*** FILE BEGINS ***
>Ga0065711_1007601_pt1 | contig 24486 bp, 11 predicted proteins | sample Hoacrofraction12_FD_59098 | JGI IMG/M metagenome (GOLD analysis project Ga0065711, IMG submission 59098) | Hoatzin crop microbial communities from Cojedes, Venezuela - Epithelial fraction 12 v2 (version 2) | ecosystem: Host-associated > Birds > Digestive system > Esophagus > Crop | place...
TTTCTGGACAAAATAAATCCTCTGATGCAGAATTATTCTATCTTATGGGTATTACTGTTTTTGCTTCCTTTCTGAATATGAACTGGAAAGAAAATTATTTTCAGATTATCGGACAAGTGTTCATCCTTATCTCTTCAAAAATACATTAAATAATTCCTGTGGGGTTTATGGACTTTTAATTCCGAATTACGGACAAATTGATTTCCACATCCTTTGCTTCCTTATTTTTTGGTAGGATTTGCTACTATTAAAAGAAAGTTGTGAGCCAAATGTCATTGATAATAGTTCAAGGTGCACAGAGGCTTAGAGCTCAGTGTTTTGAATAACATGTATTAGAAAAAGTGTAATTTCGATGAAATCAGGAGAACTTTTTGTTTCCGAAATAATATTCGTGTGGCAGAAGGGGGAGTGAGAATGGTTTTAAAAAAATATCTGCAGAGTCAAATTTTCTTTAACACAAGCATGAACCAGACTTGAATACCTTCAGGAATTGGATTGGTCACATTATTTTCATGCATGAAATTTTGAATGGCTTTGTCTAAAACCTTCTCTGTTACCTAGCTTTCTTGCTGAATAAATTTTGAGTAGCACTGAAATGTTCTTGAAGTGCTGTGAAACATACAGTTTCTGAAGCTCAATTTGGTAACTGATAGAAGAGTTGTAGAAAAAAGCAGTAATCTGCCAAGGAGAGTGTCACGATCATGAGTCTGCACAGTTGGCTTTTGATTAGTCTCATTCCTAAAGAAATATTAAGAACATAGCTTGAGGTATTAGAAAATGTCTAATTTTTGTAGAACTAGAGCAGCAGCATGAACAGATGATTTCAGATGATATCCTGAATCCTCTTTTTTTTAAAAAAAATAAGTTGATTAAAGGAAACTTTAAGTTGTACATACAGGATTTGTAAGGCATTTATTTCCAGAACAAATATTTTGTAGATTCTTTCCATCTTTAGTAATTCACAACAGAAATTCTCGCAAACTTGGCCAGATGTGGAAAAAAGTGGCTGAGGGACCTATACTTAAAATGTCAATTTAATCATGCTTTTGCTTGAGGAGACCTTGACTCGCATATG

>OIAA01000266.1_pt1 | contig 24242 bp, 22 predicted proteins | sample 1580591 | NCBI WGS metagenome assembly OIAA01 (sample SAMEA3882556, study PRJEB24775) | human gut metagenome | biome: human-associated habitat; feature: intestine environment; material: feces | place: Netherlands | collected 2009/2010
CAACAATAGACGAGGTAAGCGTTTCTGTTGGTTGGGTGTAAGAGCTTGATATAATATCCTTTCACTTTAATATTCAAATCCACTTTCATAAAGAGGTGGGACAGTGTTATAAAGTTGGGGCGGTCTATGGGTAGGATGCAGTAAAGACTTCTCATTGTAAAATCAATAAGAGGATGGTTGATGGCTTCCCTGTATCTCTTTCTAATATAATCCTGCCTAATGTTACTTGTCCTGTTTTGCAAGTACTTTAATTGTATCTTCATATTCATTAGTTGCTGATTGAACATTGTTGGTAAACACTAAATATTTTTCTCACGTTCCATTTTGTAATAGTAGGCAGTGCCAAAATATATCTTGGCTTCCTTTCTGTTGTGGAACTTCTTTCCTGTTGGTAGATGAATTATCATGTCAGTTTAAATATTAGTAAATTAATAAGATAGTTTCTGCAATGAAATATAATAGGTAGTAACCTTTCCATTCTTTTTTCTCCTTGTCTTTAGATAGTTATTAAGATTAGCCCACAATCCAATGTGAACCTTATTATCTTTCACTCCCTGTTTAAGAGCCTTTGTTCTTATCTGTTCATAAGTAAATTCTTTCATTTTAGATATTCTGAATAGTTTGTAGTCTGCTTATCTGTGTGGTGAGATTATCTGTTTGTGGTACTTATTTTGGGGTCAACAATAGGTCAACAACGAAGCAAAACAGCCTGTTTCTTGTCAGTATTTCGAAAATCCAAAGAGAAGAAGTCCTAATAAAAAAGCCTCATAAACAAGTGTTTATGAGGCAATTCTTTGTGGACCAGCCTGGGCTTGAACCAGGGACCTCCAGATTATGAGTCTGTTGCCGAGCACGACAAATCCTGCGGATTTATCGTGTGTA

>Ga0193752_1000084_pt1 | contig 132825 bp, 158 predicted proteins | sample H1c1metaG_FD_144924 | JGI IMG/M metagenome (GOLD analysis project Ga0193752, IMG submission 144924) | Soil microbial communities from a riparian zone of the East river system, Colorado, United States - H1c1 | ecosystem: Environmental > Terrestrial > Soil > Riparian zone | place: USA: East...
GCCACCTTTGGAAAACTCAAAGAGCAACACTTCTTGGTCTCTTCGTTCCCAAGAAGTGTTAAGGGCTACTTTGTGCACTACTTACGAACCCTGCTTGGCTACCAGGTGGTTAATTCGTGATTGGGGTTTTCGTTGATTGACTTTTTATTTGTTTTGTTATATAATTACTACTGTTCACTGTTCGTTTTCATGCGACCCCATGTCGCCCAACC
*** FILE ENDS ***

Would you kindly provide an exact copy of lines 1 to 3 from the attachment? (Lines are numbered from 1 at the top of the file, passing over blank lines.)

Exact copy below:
>Ga0065711_1007601_pt1 | contig 24486 bp, 11 predicted proteins | sample Hoacrofraction12_FD_59098 | JGI IMG/M metagenome (GOLD analysis project Ga0065711, IMG submission 59098) | Hoatzin crop microbial communities from Cojedes, Venezuela - Epithelial fraction 12 v2 (version 2) | ecosystem: Host-associated > Birds > Digestive system > Esophagus > Crop | place...
TTTCTGGACAAAATAAATCCTCTGATGCAGAATTATTCTATCTTATGGGTATTACTGTTTTTGCTTCCTTTCTGAATATGAACTGGAAAGAAAATTATTTTCAGATTATCGGACAAGTGTTCATCCTTATCTCTTCAAAAATACATTAAATAATTCCTGTGGGGTTTATGGACTTTTAATTCCGAATTACGGACAAATTGATTTCCACATCCTTTGCTTCCTTATTTTTTGGTAGGATTTGCTACTATTAAAAGAAAGTTGTGAGCCAAATGTCATTGATAATAGTTCAAGGTGCACAGAGGCTTAGAGCTCAGTGTTTTGAATAACATGTATTAGAAAAAGTGTAATTTCGATGAAATCAGGAGAACTTTTTGTTTCCGAAATAATATTCGTGTGGCAGAAGGGGGAGTGAGAATGGTTTTAAAAAAATATCTGCAGAGTCAAATTTTCTTTAACACAAGCATGAACCAGACTTGAATACCTTCAGGAATTGGATTGGTCACATTATTTTCATGCATGAAATTTTGAATGGCTTTGTCTAAAACCTTCTCTGTTACCTAGCTTTCTTGCTGAATAAATTTTGAGTAGCACTGAAATGTTCTTGAAGTGCTGTGAAACATACAGTTTCTGAAGCTCAATTTGGTAACTGATAGAAGAGTTGTAGAAAAAAGCAGTAATCTGCCAAGGAGAGTGTCACGATCATGAGTCTGCACAGTTGGCTTTTGATTAGTCTCATTCCTAAAGAAATATTAAGAACATAGCTTGAGGTATTAGAAAATGTCTAATTTTTGTAGAACTAGAGCAGCAGCATGAACAGATGATTTCAGATGATATCCTGAATCCTCTTTTTTTTAAAAAAAATAAGTTGATTAAAGGAAACTTTAAGTTGTACATACAGGATTTGTAAGGCATTTATTTCCAGAACAAATATTTTGTAGATTCTTTCCATCTTTAGTAATTCACAACAGAAATTCTCGCAAACTTGGCCAGATGTGGAAAAAAGTGGCTGAGGGACCTATACTTAAAATGTCAATTTAATCATGCTTTTGCTTGAGGAGACCTTGACTCGCATATG

>OIAA01000266.1_pt1 | contig 24242 bp, 22 predicted proteins | sample 1580591 | NCBI WGS metagenome assembly OIAA01 (sample SAMEA3882556, study PRJEB24775) | human gut metagenome | biome: human-associated habitat; feature: intestine environment; material: feces | place: Netherlands | collected 2009/2010